Effects of acute restraint and unpredictable chronic mild stress on brain corticotrophin releasing factor mRNA in the elevated T-maze

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Abstract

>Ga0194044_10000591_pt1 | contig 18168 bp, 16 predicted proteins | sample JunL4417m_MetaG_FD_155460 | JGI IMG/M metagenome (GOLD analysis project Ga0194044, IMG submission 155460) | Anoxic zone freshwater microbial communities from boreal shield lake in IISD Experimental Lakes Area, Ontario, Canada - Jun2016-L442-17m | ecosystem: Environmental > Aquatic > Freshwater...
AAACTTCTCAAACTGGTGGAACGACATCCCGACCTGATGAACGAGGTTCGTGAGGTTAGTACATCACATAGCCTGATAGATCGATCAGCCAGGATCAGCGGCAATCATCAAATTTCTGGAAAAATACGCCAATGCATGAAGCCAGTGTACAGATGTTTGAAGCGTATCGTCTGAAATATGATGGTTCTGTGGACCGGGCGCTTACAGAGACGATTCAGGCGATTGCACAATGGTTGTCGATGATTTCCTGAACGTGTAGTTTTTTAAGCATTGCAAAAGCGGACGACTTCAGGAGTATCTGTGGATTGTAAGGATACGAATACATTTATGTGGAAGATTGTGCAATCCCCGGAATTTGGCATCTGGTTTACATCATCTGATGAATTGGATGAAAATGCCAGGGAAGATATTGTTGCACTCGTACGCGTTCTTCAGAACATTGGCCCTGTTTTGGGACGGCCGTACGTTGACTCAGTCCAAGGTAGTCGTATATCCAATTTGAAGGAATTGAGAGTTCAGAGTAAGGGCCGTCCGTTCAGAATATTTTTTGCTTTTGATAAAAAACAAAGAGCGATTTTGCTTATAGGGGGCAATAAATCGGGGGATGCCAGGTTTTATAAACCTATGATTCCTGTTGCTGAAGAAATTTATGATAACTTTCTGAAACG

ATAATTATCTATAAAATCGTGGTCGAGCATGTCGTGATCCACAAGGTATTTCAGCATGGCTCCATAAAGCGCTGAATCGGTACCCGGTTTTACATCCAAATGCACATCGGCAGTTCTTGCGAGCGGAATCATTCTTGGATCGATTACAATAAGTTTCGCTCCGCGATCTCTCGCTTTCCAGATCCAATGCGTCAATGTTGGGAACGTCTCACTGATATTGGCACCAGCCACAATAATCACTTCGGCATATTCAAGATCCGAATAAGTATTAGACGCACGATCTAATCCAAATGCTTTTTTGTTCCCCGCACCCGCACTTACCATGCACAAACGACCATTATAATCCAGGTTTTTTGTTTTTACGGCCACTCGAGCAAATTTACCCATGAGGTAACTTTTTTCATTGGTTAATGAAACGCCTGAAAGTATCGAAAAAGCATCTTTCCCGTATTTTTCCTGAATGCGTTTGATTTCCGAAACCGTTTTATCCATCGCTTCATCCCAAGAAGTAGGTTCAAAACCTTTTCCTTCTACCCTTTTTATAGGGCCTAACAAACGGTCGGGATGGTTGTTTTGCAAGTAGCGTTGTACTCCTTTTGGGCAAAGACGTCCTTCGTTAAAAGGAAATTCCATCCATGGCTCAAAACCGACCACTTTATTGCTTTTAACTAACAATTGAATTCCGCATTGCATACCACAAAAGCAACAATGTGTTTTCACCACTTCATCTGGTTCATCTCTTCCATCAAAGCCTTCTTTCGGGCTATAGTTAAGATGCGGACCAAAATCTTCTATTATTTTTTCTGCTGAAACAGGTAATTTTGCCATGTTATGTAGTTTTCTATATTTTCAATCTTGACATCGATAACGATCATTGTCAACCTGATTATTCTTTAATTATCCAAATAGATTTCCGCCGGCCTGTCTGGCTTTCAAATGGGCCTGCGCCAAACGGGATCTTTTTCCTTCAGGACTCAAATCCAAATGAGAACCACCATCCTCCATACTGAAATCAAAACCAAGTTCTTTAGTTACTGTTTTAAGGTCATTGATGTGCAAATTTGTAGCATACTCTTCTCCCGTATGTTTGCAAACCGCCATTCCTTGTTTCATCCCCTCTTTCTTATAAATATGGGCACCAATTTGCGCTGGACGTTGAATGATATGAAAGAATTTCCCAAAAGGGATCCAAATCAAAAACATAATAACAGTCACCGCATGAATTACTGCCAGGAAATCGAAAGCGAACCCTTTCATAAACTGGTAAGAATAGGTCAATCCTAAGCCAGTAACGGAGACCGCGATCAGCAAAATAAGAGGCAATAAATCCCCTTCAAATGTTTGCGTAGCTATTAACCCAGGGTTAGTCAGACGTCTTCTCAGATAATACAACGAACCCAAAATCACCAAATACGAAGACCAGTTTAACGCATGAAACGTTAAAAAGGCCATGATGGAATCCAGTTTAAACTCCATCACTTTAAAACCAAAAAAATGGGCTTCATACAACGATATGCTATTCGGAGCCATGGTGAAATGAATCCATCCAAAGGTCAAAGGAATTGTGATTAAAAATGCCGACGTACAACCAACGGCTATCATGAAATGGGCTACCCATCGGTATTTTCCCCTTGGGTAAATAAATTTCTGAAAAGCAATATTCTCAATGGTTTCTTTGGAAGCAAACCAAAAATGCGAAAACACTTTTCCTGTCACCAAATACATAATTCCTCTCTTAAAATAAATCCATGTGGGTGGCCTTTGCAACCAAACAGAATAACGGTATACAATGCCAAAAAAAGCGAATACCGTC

Corticotrophin releasing factor (CRF) modulates stress/anxiety-related responses. Previous studies showed that exposure to acute restraint and unpredictable chronic mild stress (UCMS) facilitates elevated T-maze (ETM) avoidance responses, an anxiogenic-like effect. This study verified the role of CRF in the modulation of ETM avoidance and escape reactions, in unstressed rats and in animals exposed to acute restraint or to UCMS, by quantifying CRF mRNA concentrations in stress/anxiety-related brain regions, through semiquantitative in situ hybridization. Results showed that stress exposure altered CRF mRNA in regions related to the modulation of stress/anxiety: the cingulate cortex, the hippocampus, the paraventricular and dorsomedial hypothalamus, the medial and central amygdalas, the dorsal region of the dorsal raphe (dDR) and the ventrolateral periaqueductal gray. A regression analysis showed that the anxiogenic-like effects observed in acute restraint animals were particularly associated to increases in CRF mRNA in the paraventricular hypothalamus, medial and central amygdalas and dDR. On the other hand, anxiogenic-like effects observed after UCMS exposure are associated to increases in CRF mRNA in the medial and central amygdalas, in the BNST and in the ventrolateral periaqueductal grey. This observation suggests important differences in the neurocircuitry that mediates responses to acute and chronic stress exposure. CRF mRNA in regions traditionally related to the modulation of panic reactions (the dorsal periaqueductal grey and the lateral wings of the dorsal raphe) were not observed, what might explain the absence of panicogenic-like effects of stress exposure. These results contribute to a better understanding of the role played by CRF in stress/anxiety-related responses.

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